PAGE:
The company is curating video, animation, text and e-testing content for engineering, medical, management and civil services exams which it will provide exclusively on the iProf tablet. iProf plans to launch its MBA test-preparation content module in June. Besides investing Rs 5 crores, Kaplan is also providing the GMAT preparation content on the iProf tablet.

By buying the Rs 8,000 iProf tablet, says the company’s CEO Sanjay Purohit, anybody in Patna or Patiala can download video lectures, animations and assessment tools by the best teachers of a particular subject from the iProf online e-learning superstore and learn the material at their own pace. iProf is opening ‘iStudy Zones’ across small town India, where it will provide the necessary broadband connections and payment facilities for customers to buy and download the high definition test-prep material. These study centres will also hold doubt sessions with teachers using videoconferencing facility.

According to Mr Purohit, one will typically end up spending between Rs 20,000 and 25,000 to prepare for the CAT through the iProf platform, including the tablet cost. The target market for the tablets is those people who do not yet own a computer or have broadband access.

Our take on the iProf tablet

There is a serious shortage of good teachers in India and technology that connects good faculty to students across geographies will solve the problem of quality instruction for the short-term. But in order to offset the interactive experience of a real classroom and position video lectures as a compelling option, iProf will have to select teachers who are not only subject competent but also engaging communicators who come into their own in front of camera. Whether by a supposedly-competent teacher on video or by a bad teacher in real life, a dreary lecture is a dreary lecture all the same. I noticed that most lectures snippets shown in the demo examples by iProf at its press conference in Delhi were of this kind. If they are representative of all the lectures on iProf, they will have to improve the quality.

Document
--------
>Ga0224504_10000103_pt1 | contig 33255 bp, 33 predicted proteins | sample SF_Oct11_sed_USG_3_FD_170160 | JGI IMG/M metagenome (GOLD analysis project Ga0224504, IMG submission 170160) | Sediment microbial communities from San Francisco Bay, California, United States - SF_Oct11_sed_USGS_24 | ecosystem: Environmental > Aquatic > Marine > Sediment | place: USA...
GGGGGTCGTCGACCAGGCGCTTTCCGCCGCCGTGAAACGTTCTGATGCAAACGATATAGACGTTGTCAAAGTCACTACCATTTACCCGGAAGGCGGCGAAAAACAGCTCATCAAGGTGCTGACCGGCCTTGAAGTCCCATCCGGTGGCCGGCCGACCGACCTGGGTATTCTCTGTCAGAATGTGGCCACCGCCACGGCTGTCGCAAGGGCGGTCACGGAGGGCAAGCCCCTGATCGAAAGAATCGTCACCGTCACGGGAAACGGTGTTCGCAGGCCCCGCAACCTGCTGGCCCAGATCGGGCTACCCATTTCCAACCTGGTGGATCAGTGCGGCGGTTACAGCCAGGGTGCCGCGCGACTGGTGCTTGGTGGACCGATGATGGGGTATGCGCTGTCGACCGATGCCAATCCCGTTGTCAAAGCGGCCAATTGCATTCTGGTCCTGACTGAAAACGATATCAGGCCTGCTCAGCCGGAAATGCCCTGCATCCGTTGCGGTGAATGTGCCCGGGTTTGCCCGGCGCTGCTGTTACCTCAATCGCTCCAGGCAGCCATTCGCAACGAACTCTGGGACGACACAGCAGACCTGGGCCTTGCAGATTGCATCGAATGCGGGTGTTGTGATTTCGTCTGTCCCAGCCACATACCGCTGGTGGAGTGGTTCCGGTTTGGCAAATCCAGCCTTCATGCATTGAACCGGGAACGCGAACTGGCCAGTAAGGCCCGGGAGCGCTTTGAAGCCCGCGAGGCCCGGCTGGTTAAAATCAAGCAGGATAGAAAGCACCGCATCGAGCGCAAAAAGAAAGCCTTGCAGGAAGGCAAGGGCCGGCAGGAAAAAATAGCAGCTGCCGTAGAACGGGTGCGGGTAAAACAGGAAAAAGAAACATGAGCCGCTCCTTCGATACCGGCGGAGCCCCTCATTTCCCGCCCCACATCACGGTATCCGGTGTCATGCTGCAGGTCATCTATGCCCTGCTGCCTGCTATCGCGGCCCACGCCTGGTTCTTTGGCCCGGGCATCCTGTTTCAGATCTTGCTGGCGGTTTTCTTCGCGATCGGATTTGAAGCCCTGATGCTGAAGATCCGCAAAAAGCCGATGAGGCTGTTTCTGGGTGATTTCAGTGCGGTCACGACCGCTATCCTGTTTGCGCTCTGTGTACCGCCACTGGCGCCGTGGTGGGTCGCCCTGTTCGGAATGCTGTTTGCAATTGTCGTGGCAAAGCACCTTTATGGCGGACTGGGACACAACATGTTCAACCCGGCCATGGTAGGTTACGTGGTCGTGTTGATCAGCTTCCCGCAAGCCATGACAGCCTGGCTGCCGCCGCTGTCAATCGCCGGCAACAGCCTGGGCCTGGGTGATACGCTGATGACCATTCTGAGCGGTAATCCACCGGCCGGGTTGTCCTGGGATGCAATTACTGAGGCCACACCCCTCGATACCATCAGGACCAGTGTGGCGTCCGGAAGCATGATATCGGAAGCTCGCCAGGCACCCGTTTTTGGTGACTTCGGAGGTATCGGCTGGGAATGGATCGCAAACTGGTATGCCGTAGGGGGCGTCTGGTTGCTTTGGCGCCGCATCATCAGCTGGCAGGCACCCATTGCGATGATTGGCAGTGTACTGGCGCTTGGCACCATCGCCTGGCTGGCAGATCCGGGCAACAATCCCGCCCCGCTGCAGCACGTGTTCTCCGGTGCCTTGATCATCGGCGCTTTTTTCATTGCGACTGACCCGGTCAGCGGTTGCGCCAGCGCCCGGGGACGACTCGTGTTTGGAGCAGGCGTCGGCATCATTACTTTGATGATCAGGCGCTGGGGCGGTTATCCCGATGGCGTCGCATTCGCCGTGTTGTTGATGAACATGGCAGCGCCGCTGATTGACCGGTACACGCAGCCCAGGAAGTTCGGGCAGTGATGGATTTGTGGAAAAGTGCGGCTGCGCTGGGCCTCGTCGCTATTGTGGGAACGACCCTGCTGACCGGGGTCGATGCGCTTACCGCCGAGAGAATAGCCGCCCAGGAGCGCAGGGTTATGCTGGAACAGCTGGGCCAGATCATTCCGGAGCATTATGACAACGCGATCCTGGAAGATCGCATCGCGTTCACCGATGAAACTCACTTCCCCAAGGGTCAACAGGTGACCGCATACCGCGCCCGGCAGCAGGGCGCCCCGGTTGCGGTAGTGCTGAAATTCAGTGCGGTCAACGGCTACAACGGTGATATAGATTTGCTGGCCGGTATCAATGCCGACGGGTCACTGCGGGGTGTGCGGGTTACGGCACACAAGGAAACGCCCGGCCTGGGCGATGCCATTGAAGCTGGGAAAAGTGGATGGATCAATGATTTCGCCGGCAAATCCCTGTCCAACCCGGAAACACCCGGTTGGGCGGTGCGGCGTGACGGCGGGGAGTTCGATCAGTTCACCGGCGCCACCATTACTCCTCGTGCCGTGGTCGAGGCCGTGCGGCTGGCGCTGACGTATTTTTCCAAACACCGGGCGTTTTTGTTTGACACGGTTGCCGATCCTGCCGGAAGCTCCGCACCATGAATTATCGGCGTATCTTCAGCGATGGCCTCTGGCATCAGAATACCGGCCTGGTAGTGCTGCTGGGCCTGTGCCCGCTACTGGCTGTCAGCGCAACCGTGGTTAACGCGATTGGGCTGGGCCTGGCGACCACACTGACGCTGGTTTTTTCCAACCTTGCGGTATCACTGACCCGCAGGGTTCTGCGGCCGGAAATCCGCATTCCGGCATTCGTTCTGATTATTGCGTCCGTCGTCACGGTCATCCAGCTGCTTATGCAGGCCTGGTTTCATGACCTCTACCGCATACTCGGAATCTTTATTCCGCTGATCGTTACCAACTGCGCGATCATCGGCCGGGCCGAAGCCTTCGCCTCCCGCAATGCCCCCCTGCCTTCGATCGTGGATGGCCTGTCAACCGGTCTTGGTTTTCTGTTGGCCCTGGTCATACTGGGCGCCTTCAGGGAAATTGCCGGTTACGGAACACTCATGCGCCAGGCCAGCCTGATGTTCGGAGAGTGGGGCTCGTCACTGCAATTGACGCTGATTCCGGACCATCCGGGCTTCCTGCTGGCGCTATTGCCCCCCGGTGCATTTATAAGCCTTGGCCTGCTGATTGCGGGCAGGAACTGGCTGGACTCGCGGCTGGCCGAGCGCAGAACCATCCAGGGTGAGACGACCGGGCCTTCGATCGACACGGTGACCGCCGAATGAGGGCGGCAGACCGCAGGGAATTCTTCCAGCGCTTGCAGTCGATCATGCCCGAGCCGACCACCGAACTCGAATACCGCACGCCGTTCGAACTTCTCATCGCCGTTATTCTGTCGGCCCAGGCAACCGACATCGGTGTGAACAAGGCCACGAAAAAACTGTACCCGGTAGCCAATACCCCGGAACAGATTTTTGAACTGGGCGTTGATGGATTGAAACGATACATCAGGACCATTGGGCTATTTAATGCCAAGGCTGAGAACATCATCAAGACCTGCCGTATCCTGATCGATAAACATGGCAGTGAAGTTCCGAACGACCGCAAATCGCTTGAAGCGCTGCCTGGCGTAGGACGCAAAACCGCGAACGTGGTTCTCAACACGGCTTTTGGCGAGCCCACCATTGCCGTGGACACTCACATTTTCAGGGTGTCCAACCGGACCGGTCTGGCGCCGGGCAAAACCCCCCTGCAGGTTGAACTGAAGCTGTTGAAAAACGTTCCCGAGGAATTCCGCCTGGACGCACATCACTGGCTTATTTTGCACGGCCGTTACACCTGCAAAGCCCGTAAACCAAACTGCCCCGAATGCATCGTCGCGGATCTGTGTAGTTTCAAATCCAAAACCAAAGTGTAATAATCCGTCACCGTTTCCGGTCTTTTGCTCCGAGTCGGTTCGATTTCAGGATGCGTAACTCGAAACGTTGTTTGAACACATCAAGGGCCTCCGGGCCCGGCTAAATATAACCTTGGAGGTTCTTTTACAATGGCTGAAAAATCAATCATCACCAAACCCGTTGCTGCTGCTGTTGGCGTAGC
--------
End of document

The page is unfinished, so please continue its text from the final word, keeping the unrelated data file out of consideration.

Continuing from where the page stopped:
Although on the face of it iProf looks like a hardware and content business, their actual product is the test-prep content for a wide variety of courses put behind a paywall. In some of its press material, the company also describes itself as an online marketplace for e-content on entrance exams.

Which begs the question — why not make all this content available on PCs? Why force people to buy the tablet to access iProf’s content, while ignoring the existing market that already owns personal computers and would find the content useful?

Ease of piracy of content on personal computers is a natural concern which may have prevented iProf from making its content marketplace accessible on PCs. and the only way they can prevent piracy is by introducing a device whose operating system and content access they can control — which is what the reason of existence of the tablet seems to be. In which case, the tablet solves iProf’s problem more than it does of its customers.

As iProf will make most of its money selling digital content, the bottleneck would be making customers spend on the tablet. It can make the tablet more compelling by making it relevant even after the entrance exam phase by signing up a wide spectrum of universities to deliver their course material via iProf. Otherwise, spending on a tablet that does nothing else apart from displaying test-prep content does not sound like a captivating proposition.